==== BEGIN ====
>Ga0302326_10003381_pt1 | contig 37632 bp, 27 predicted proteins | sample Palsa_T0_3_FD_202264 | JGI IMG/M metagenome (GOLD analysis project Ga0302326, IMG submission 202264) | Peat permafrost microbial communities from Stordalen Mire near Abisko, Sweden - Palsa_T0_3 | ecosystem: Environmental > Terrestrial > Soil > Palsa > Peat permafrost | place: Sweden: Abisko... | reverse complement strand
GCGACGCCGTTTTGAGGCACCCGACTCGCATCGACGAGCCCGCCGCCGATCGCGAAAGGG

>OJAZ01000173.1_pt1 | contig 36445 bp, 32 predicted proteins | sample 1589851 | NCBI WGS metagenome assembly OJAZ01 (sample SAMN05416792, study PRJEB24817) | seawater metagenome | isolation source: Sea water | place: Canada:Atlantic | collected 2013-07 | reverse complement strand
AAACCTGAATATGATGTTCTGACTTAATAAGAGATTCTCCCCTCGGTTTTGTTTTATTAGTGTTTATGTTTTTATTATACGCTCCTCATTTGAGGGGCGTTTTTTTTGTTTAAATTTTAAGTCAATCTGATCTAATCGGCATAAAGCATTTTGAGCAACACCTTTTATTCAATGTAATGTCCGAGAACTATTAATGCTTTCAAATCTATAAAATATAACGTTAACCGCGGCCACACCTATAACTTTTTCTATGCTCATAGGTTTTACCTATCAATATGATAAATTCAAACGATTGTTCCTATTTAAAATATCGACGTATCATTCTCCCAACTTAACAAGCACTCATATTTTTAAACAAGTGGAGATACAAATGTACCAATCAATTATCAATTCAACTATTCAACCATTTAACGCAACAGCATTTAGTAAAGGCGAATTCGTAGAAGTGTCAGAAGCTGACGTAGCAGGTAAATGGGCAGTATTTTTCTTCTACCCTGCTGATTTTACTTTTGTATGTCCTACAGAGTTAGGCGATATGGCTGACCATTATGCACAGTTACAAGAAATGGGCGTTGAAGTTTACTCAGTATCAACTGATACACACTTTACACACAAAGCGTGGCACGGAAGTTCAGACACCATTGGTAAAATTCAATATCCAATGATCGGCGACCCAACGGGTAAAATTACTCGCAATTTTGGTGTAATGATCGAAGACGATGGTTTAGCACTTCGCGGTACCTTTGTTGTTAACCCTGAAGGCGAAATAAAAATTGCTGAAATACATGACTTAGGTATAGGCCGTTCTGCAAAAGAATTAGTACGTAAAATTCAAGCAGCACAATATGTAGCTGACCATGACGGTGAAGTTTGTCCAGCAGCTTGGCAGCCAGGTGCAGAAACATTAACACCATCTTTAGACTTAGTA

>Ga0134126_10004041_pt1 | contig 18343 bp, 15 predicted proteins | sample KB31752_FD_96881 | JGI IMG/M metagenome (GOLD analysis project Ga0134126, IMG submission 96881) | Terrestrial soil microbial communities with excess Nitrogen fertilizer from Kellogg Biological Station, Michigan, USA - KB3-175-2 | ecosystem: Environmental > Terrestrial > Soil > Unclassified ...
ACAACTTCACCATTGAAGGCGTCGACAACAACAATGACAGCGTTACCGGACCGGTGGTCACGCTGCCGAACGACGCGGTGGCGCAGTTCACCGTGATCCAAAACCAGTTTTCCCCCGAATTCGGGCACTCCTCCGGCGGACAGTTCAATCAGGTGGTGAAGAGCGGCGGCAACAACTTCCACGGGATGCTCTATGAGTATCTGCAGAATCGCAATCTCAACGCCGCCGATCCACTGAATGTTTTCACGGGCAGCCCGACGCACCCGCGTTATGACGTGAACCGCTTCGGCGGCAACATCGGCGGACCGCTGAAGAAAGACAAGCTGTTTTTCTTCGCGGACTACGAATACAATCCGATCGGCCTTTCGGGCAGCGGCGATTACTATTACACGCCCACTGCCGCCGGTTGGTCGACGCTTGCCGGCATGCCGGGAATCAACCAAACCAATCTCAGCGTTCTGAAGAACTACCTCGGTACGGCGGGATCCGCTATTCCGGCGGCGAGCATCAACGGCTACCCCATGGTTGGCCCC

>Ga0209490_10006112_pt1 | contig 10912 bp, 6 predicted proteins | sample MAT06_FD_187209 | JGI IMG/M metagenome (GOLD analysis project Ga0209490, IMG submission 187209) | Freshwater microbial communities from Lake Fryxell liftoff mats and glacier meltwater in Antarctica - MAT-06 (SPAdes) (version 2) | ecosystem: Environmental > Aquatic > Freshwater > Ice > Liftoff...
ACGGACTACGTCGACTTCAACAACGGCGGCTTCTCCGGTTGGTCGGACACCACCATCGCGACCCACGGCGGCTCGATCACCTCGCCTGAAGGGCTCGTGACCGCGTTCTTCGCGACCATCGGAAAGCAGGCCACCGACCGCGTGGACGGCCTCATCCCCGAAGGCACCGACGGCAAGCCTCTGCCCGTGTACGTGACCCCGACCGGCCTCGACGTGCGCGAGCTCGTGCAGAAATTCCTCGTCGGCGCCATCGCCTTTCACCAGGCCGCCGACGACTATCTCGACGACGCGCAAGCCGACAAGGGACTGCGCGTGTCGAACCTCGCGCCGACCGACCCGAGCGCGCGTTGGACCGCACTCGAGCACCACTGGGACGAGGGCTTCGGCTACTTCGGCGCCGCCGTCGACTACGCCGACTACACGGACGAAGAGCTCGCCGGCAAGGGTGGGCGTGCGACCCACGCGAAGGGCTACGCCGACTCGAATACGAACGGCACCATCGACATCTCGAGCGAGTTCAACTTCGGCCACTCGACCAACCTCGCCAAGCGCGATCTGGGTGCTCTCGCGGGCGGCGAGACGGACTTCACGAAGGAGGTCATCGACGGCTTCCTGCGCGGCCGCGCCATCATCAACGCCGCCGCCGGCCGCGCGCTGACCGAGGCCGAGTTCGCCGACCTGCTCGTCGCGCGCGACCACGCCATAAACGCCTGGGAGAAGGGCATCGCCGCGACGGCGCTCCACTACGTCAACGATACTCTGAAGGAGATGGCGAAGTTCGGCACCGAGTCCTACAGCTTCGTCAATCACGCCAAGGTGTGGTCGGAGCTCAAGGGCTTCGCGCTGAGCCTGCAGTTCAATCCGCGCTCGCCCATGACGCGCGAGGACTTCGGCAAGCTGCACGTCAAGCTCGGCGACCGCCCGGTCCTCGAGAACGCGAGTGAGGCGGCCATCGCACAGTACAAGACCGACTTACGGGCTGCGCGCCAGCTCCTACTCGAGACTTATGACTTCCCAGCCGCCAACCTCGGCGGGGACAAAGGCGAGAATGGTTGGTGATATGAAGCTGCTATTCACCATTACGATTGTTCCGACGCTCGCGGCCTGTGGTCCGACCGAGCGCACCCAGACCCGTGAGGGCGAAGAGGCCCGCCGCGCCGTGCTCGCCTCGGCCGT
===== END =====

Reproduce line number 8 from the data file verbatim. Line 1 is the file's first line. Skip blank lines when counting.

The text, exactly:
ACGGACTACGTCGACTTCAACAACGGCGGCTTCTCCGGTTGGTCGGACACCACCATCGCGACCCACGGCGGCTCGATCACCTCGCCTGAAGGGCTCGTGACCGCGTTCTTCGCGACCATCGGAAAGCAGGCCACCGACCGCGTGGACGGCCTCATCCCCGAAGGCACCGACGGCAAGCCTCTGCCCGTGTACGTGACCCCGACCGGCCTCGACGTGCGCGAGCTCGTGCAGAAATTCCTCGTCGGCGCCATCGCCTTTCACCAGGCCGCCGACGACTATCTCGACGACGCGCAAGCCGACAAGGGACTGCGCGTGTCGAACCTCGCGCCGACCGACCCGAGCGCGCGTTGGACCGCACTCGAGCACCACTGGGACGAGGGCTTCGGCTACTTCGGCGCCGCCGTCGACTACGCCGACTACACGGACGAAGAGCTCGCCGGCAAGGGTGGGCGTGCGACCCACGCGAAGGGCTACGCCGACTCGAATACGAACGGCACCATCGACATCTCGAGCGAGTTCAACTTCGGCCACTCGACCAACCTCGCCAAGCGCGATCTGGGTGCTCTCGCGGGCGGCGAGACGGACTTCACGAAGGAGGTCATCGACGGCTTCCTGCGCGGCCGCGCCATCATCAACGCCGCCGCCGGCCGCGCGCTGACCGAGGCCGAGTTCGCCGACCTGCTCGTCGCGCGCGACCACGCCATAAACGCCTGGGAGAAGGGCATCGCCGCGACGGCGCTCCACTACGTCAACGATACTCTGAAGGAGATGGCGAAGTTCGGCACCGAGTCCTACAGCTTCGTCAATCACGCCAAGGTGTGGTCGGAGCTCAAGGGCTTCGCGCTGAGCCTGCAGTTCAATCCGCGCTCGCCCATGACGCGCGAGGACTTCGGCAAGCTGCACGTCAAGCTCGGCGACCGCCCGGTCCTCGAGAACGCGAGTGAGGCGGCCATCGCACAGTACAAGACCGACTTACGGGCTGCGCGCCAGCTCCTACTCGAGACTTATGACTTCCCAGCCGCCAACCTCGGCGGGGACAAAGGCGAGAATGGTTGGTGATATGAAGCTGCTATTCACCATTACGATTGTTCCGACGCTCGCGGCCTGTGGTCCGACCGAGCGCACCCAGACCCGTGAGGGCGAAGAGGCCCGCCGCGCCGTGCTCGCCTCGGCCGT